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Neurogastroenterol Motil. 2010 Jun;22(6):664-e203. doi: 10.1111/j.1365-2982.2010.01476.x. Epub 2010 Feb 16.

Peripheral motor action of glucagon-like peptide-1 through enteric neuronal receptors.

Author information

1
Dipartimento di Biologia cellulare e dello Sviluppo, UniversitĂ  di Palermo, 90128 Palermo, Italy.

Abstract

BACKGROUND:

Glucagon-like peptide-1 (GLP-1) is a proglucagon-derived peptide expressed in the enteroendocrine-L cells of small and large intestine and released in response to meal ingestion. Glucagon-like peptide-1 exerts inhibitory effects on gastrointestinal motility through vagal afferents and central nervous mechanisms; however, no data is available about a direct influence on the gastrointestinal wall. Our aim was to investigate the effects of GLP-1 on the spontaneous and evoked mechanical activity of mouse duodenum and colon and to identify the presence and distribution of GLP-1 receptors (GLP-1R) in the muscle coat.

METHODS:

Organ bath recording technique and immunohistochemistry were used.

KEY RESULTS:

Glucagon-like peptide-1 (up to the concentration of 1 mumol L(-1)) failed to affect spontaneous mechanical activity. It caused concentration-dependent reduction of the electrically evoked cholinergic contractions in circular smooth muscle of both intestinal segments, without affecting the longitudinal muscle responses. Glucagon-like peptide-1 inhibitory effect was significantly antagonized by exendin (9-39), an antagonist of GLP-1R. In both intestinal preparations, GLP-1 effect was not affected by guanethidine, a blocker of adrenergic neurotransmission, but it was significantly reduced by N(omega)-nitro-l-arginine methyl ester, inhibitor of nitric oxide (NO) synthase. Glucagon-like peptide-1 failed to affect the contractions evoked by exogenous carbachol. Immunohistochemistry demonstrated GLP-1R expression in the enteric neurons. Furthermore, 27% of GLP-1R immunoreactive (IR) neurons in the duodenum and 79% of GLP-1R-IR neurons in the colon, co-expressed nNOS.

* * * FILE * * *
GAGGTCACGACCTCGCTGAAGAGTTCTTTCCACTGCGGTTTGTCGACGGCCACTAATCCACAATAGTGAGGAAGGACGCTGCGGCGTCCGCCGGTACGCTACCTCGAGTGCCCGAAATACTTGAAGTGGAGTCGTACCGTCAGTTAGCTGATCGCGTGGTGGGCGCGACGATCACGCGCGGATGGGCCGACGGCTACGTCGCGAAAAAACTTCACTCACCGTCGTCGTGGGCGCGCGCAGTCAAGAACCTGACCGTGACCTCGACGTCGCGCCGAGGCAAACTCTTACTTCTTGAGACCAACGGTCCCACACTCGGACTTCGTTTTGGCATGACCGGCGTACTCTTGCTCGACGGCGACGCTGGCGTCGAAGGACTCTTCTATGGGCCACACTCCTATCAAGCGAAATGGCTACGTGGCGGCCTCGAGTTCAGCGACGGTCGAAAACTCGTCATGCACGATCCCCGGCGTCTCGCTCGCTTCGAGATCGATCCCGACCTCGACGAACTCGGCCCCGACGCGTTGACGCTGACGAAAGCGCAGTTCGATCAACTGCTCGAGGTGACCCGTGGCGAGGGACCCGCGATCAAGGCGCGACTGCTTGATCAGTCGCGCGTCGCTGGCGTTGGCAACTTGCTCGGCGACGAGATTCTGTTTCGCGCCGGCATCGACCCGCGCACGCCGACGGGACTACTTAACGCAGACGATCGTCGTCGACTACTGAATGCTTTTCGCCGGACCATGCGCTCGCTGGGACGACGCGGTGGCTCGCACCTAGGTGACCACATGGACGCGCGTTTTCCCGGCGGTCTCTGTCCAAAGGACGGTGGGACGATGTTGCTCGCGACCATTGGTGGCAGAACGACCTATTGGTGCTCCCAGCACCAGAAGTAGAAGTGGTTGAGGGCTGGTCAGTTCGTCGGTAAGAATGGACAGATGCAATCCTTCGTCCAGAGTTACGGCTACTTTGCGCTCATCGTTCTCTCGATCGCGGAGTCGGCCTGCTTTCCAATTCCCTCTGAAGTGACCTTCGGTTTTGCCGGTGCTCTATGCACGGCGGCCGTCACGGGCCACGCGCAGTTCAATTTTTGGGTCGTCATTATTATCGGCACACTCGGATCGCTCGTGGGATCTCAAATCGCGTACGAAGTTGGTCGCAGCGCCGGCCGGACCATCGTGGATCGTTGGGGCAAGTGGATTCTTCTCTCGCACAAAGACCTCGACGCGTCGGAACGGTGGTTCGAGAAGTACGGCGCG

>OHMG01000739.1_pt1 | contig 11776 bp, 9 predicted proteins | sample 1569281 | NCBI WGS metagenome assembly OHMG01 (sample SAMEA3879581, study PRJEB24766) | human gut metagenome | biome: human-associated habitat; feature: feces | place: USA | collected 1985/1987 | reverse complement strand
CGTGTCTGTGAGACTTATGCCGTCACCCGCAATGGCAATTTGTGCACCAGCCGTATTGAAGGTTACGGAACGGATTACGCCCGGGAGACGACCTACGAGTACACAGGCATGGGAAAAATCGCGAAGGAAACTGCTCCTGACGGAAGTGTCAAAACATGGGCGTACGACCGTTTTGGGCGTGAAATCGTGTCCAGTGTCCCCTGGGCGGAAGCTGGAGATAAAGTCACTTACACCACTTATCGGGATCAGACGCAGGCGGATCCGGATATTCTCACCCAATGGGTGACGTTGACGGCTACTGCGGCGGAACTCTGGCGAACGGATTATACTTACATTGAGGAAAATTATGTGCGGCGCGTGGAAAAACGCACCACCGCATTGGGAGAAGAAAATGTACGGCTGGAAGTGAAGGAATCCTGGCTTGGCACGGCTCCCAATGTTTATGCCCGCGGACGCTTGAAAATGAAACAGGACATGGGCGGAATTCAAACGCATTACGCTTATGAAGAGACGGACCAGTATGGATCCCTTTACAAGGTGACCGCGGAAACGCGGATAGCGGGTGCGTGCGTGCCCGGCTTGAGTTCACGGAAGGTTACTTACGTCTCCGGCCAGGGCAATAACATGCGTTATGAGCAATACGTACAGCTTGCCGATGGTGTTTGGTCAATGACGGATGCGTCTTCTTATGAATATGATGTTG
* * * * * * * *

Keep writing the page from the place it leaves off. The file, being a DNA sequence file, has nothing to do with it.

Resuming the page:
CONCLUSIONS & INFERENCES:

The present results suggest that GLP-1 is able to act in the enteric nervous system by decreasing the excitatory cholinergic neurotransmission through presynaptic GLP-1Rs, which modulate NO release.

[Indexed for MEDLINE]

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